Topics: Caligula, Augustus, Tiberius Pages: 10 (3117 words) Published: March 28, 2012
An Online Encyclopedia of Roman Emperors
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Gaius (Caligula) (A.D. 37-41)
Garrett G. Fagan
Pennsylvania State University

A Bust of theEmperor Caligula
Gaius Caesar Augustus Germanicus (b. A.D. 12, d. A.D. 41, emperor A.D. 37-41) represents a turning point in the early history of the Principate. Unfortunately, his is the most poorly documented reign of the Julio-Claudian dynasty. The literary sources for these four years are meager, frequently anecdotal, and universally hostile.[[1]] As a result, not only are many of the events of the reign unclear, but Gaius himself appears more as a caricature than a real person, a crazed megalomaniac given to capricious cruelty and harebrained schemes. Although some headway can be made in disentangling truth from embellishment, the true character of the youthful emperor will forever elude us. Gaius's Early Life and Reign

Gaius was born on 31 August, A.D. 12, probably at the Julio-Claudian resort of Antium (modern Anzio), the third of six children born to Augustus's adopted grandson, Germanicus, and Augustus's granddaughter, Agrippina. As a baby he accompanied his parents on military campaigns in the north and was shown to the troops wearing a miniature soldier's outfit, including the hob-nailed sandal called caliga, whence the nickname by which posterity remembers him.[[2]] His childhood was not a happy one, spent amid an atmosphere of paranoia, suspicion, and murder. Instability within the Julio-Claudian house, generated by uncertainty over the succession, led to a series of personal tragedies. When his father died under suspicious circumstances on 10 October A.D. 19, relations between his mother and his grand-uncle, the emperor Tiberius, deteriorated irretrievably, and the adolescent Gaius was sent to live first with his great-grandmother Livia in A.D. 27 and then, following Livia's death two years later, with his grandmother Antonia. Shortly before the fall of Tiberius's Praetorian Prefect, Sejanus, in A.D. 31 he was summoned to join Tiberius at his villa on Capri, where he remained until his accession in A.D. 37. In the interim, his two brothers and his mother suffered demotion and, eventually, violent death. Throughout these years, the only position of administrative responsibility Gaius held was an honorary quaestorship in A.D. 33. [[3]]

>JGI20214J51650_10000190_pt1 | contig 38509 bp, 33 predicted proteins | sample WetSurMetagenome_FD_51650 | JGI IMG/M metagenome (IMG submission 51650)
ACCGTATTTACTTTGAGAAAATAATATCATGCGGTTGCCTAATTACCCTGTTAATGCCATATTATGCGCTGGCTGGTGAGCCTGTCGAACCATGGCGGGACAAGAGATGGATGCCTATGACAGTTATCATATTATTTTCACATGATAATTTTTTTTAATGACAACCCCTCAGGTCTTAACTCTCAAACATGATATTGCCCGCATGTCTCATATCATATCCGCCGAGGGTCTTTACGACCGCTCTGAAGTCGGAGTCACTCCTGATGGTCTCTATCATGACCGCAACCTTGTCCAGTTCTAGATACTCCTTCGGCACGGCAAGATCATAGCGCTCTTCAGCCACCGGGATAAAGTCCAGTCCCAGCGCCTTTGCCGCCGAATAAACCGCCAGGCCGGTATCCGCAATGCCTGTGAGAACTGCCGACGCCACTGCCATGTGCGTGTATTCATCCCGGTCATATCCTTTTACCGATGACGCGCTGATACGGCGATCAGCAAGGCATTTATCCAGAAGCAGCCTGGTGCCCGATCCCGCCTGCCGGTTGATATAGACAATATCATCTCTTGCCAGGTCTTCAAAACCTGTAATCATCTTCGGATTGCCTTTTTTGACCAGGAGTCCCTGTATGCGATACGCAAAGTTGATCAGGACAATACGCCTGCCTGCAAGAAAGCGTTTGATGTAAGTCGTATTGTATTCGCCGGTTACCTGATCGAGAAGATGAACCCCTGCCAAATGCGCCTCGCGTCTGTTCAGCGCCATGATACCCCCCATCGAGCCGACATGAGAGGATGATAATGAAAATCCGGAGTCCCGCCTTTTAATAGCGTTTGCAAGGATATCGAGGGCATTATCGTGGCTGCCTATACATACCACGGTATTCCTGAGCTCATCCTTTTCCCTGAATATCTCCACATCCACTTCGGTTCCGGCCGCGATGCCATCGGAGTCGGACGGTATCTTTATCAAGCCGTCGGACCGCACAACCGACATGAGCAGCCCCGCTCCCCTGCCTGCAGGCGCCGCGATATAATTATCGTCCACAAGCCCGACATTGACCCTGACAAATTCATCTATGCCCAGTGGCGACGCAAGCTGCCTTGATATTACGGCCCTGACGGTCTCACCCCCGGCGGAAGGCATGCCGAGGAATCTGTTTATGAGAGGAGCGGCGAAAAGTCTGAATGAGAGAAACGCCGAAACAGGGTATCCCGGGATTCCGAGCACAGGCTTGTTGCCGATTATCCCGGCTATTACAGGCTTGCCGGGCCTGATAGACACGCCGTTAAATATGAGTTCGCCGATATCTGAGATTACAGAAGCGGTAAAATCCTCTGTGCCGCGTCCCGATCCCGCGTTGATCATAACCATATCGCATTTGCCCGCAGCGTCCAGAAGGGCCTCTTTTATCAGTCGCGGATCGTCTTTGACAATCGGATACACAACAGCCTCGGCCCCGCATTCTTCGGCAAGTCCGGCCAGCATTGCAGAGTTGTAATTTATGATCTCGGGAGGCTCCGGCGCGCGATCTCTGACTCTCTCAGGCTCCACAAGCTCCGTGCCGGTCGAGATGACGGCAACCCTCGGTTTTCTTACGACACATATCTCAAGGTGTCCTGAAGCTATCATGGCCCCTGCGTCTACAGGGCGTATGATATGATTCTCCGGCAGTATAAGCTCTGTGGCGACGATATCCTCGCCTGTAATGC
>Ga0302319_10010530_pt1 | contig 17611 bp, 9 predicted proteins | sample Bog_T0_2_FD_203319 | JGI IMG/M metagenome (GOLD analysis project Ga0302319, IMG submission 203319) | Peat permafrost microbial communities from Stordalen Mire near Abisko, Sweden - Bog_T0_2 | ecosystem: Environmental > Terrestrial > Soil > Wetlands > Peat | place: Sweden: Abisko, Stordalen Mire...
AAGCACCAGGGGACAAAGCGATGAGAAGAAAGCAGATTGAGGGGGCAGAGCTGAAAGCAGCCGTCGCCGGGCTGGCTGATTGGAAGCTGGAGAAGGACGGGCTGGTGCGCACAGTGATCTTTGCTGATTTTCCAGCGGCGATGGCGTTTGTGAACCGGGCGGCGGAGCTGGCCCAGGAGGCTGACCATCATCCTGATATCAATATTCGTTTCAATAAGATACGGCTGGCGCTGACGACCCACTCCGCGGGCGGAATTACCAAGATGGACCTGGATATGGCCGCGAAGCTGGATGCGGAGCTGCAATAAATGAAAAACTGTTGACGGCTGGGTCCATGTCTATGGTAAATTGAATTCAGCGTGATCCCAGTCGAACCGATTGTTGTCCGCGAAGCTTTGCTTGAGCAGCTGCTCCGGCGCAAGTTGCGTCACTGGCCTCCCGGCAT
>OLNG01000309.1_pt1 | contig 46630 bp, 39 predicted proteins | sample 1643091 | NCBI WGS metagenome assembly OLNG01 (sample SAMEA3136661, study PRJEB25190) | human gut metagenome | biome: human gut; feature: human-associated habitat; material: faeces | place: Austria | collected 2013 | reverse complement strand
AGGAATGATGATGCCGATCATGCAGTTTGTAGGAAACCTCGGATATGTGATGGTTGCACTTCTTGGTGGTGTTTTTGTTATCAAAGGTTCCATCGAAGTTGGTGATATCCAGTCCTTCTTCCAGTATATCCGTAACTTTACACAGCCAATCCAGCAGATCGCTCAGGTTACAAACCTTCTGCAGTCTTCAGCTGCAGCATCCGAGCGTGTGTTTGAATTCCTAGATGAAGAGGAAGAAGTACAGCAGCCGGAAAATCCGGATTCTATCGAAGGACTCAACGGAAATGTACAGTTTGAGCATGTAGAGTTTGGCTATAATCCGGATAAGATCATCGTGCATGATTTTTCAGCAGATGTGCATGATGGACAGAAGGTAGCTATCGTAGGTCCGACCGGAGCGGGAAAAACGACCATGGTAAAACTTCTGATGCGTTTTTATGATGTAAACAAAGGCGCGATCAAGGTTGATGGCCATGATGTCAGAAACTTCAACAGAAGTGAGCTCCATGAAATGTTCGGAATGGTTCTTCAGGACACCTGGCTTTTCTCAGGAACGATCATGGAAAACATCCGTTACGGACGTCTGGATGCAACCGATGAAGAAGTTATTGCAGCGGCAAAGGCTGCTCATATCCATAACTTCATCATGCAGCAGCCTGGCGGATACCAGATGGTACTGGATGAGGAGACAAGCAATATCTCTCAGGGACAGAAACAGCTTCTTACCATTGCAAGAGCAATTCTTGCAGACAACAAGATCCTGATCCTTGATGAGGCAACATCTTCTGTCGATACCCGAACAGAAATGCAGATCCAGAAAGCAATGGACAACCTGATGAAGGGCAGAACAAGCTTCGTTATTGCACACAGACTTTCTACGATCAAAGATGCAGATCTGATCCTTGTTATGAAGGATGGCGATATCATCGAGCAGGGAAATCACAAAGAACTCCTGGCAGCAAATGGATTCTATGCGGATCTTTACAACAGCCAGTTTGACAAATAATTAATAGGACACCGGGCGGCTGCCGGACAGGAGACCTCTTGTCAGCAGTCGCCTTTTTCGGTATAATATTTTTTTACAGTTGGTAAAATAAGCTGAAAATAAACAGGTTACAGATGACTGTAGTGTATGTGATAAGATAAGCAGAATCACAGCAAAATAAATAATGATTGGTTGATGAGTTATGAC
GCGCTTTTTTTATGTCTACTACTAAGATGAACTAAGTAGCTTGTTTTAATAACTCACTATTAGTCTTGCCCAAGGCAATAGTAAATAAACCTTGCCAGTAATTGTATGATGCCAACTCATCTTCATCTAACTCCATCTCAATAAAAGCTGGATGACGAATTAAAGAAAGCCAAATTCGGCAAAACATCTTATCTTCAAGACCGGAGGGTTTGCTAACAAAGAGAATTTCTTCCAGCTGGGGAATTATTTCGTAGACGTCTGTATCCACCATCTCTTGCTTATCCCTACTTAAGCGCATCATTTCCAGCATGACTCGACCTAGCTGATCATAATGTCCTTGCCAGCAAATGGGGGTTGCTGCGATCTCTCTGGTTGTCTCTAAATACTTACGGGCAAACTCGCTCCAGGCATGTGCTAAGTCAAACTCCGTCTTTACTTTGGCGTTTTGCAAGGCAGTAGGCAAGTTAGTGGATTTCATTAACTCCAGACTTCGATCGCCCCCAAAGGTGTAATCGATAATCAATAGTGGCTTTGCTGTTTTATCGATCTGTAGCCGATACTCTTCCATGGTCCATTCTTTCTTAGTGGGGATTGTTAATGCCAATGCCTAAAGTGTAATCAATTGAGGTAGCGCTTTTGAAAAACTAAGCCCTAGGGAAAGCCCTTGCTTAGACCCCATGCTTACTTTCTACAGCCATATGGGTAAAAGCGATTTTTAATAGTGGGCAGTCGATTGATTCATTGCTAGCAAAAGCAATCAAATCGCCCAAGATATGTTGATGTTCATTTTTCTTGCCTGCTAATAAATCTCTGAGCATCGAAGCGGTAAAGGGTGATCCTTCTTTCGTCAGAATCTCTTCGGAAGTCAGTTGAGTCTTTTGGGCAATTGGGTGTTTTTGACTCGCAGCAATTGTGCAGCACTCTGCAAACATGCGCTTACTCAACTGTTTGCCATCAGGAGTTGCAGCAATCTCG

When Tiberius died on 16 March A.D. 37, Gaius was in a perfect position to assume power, despite the obstacle of Tiberius's will, which named him and his cousin Tiberius Gemellus joint heirs. (Gemellus's life was shortened considerably by this bequest, since Gaius ordered him killed within a matter of months.) Backed by the Praetorian Prefect Q. Sutorius Macro, Gaius asserted his dominance. He had Tiberius's will declared null and void on grounds of insanity, accepted the powers of the Principate as conferred by the Senate, and entered Rome on 28 March amid scenes of wild rejoicing. His first acts were generous in spirit: he paid Tiberius's bequests and gave a cash bonus to the Praetorian Guard, the first recorded donativum to troops in imperial history. He honored his father and other dead relatives and publicly destroyed Tiberius's personal papers, which no doubt implicated many of the Roman elite in the destruction of Gaius's immediate family. Finally, he recalled exiles and reimbursed those wronged by the imperial tax system [[4]]. His popularity was immense. Yet within four years he lay in a bloody heap in a palace corridor, murdered by officers of the very guard entrusted to protect him. What went wrong? Gaius's "Madness"

The ancient sources are practically unanimous as to the cause of Gaius's downfall: he was insane. The writers differ as to how this condition came about, but all agree that after his good start Gaius began to behave in an openly autocratic manner, even a crazed one. [[5]] Outlandish stories cluster about the raving emperor, illustrating his excessive cruelty, immoral sexual escapades, or...
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